Seattle's Hempfest needs money to survive
SEATTLE -- Seattle Hempfest, the iconic pot festival, is having money troubles.
The festival is scheduled for Aug. 19 through Aug 21 at Myrtle Edwards Park.
And money or not, the 25th version of Hempfest will take place, says Vivian McPeak, the festival's executive director and a co-founder. There could be some cutbacks this year.
But the 26th version in 2017 is in doubt.
"If we can't pay our bills, we may not go on next year," he said.
Hempfest has started a gofundme page to raise money. It has a goal of raising $150,000 and has collected $390 since fundraising began in mid-June. It has attracted only 11 donors.
"Now in it's 25th year, due to lack of donations from the community and attendees, the event's existence is threatened," Hempfest said on its gofundme page. "Our mission is to Keep Hempfest Alive for future generations to experience. Please DONATE NOW!"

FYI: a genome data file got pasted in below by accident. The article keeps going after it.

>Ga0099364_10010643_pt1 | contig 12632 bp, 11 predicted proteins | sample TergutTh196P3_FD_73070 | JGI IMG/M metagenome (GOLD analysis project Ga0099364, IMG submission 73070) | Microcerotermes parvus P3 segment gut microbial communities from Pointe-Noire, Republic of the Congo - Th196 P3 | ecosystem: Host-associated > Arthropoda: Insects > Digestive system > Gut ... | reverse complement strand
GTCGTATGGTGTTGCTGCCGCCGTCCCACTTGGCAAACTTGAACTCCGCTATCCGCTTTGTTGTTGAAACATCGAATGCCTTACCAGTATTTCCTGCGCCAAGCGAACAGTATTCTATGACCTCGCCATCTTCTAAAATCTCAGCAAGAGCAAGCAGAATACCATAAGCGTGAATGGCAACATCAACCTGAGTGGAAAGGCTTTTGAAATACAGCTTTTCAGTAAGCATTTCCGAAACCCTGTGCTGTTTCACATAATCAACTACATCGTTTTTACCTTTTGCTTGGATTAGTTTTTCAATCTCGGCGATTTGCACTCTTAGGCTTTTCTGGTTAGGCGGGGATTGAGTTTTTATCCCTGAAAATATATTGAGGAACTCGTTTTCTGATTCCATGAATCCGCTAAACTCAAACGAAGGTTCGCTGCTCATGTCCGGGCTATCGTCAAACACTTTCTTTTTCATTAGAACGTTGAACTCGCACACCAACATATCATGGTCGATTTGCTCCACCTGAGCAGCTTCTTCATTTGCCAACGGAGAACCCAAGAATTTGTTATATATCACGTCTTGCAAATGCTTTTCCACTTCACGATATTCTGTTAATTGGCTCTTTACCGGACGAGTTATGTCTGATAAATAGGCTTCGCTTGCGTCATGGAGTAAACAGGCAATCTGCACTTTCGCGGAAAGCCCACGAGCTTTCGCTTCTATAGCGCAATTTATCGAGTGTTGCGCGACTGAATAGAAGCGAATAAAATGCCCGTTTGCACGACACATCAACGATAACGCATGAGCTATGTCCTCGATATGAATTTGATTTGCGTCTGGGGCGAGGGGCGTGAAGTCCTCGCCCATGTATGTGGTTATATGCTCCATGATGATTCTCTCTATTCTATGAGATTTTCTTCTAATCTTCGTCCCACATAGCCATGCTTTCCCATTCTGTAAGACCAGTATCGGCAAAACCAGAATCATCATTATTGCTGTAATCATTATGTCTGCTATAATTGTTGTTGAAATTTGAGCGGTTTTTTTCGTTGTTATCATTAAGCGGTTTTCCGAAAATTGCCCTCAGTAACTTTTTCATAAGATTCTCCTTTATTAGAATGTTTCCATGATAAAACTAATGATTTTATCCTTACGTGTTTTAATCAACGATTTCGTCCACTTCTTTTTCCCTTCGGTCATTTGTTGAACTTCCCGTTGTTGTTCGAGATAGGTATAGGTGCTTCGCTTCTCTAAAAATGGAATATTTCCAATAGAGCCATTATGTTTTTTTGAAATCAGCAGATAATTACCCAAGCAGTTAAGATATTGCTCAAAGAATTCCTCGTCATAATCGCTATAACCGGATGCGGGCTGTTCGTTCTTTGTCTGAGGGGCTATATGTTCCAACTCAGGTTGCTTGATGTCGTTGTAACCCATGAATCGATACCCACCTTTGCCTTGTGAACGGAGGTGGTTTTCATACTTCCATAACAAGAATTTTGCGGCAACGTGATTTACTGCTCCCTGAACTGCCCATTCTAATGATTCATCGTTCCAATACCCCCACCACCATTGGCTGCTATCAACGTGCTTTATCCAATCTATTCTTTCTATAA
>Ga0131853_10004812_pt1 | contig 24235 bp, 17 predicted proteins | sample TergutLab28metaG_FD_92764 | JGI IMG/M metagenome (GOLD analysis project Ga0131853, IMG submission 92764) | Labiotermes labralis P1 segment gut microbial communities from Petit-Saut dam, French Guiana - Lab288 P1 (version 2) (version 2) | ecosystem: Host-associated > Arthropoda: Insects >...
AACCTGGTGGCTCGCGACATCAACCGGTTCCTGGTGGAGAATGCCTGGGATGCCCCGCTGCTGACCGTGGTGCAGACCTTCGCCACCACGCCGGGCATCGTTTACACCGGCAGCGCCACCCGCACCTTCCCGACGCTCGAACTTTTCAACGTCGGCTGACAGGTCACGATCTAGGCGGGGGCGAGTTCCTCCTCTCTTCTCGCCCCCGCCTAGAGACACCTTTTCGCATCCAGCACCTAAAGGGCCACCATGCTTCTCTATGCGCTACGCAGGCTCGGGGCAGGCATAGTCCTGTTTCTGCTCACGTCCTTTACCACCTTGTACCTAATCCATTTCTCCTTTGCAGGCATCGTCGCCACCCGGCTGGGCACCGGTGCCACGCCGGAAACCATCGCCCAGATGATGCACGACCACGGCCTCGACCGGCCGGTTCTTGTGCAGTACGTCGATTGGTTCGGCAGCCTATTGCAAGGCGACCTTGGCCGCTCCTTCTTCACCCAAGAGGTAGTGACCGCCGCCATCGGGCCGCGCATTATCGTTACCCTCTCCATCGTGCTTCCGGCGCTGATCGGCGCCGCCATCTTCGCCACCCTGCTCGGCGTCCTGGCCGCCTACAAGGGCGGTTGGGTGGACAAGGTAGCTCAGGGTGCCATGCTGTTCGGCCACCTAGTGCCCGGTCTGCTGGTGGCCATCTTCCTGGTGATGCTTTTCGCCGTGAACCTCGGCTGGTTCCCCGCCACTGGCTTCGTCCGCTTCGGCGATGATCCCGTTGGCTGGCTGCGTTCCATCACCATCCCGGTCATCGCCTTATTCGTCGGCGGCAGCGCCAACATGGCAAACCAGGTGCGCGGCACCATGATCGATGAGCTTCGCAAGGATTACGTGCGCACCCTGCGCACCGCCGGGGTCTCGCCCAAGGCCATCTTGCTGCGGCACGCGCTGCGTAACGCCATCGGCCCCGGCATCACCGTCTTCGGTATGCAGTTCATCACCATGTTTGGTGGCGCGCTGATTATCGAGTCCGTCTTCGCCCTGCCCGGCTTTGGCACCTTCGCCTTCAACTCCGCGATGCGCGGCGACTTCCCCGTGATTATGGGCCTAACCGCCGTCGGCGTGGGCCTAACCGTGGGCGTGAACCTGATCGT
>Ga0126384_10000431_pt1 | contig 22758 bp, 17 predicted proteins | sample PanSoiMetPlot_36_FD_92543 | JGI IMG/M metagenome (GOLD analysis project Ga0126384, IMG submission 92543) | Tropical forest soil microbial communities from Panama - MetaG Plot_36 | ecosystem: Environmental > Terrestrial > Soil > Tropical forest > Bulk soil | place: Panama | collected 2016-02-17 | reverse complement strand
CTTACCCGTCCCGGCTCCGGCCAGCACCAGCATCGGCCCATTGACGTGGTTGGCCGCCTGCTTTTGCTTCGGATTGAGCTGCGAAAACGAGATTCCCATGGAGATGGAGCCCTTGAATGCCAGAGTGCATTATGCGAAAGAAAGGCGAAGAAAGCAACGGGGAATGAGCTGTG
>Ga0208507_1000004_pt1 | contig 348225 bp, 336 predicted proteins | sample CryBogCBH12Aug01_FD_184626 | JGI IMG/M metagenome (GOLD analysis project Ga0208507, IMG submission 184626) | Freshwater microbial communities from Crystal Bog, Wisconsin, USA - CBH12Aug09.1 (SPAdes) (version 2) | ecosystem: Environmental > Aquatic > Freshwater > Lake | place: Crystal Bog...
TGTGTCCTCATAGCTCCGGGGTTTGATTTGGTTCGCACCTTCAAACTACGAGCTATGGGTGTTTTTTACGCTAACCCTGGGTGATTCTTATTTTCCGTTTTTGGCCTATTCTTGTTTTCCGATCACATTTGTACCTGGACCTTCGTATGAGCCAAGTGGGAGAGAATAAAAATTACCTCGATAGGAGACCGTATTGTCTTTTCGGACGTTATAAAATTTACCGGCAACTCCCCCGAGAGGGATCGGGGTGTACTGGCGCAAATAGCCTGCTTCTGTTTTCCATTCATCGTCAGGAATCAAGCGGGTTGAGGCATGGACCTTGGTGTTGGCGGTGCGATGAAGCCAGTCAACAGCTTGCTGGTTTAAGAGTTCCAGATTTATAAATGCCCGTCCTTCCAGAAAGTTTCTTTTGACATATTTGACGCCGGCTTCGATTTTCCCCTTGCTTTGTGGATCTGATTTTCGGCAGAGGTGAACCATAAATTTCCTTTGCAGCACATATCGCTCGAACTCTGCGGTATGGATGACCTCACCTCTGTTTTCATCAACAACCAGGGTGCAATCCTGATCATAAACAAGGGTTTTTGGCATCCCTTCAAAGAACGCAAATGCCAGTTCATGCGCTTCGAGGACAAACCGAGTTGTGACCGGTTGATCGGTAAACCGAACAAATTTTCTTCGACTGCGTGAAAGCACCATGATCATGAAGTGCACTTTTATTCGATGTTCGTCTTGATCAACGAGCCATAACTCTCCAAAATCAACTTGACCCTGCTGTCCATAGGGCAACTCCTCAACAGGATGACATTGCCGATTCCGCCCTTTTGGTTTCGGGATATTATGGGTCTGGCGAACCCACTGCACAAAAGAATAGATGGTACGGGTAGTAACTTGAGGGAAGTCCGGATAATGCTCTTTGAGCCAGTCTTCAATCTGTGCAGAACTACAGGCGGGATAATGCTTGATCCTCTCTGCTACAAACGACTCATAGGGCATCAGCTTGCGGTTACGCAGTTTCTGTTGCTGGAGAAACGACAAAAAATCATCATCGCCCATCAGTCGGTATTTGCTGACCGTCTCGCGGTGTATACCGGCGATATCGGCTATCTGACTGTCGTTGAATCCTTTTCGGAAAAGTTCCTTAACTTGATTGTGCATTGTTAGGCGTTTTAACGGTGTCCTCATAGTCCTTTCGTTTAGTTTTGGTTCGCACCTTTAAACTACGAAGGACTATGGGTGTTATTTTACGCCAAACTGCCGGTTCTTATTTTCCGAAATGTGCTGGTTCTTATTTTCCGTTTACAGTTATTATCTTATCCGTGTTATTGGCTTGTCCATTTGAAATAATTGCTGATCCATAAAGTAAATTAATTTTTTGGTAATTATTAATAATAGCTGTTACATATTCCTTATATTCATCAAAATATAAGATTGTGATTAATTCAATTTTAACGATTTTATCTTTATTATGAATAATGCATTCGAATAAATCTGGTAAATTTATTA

McPeak blames the financial squeeze on the first day of the event last year when it rained. It essentially turned a three-day event into a two day event, McPeak said.
He said the event costs about $850,000 to put on. People who attend are asked to make a donation. Last year, that amounted to less than $1 for each of the 100,000 people who attended.
The political activism has spread. Voters in Washington and Colorado made pot legal in 2012. Alaska and Oregon followed. This fall, California voters will decide on making pot legal.
But McPeak said the growing legalization hasn't dimmed the need for Hempfest. He noted that marijuana is still illegal under federal law and that people continued to be jailed for marijuana offenses across the country. And in pot-legal Washington the state has been shutting down unlicensed medical marijuana businesses, McPeak said.
"The sense of urgency is still there," he said.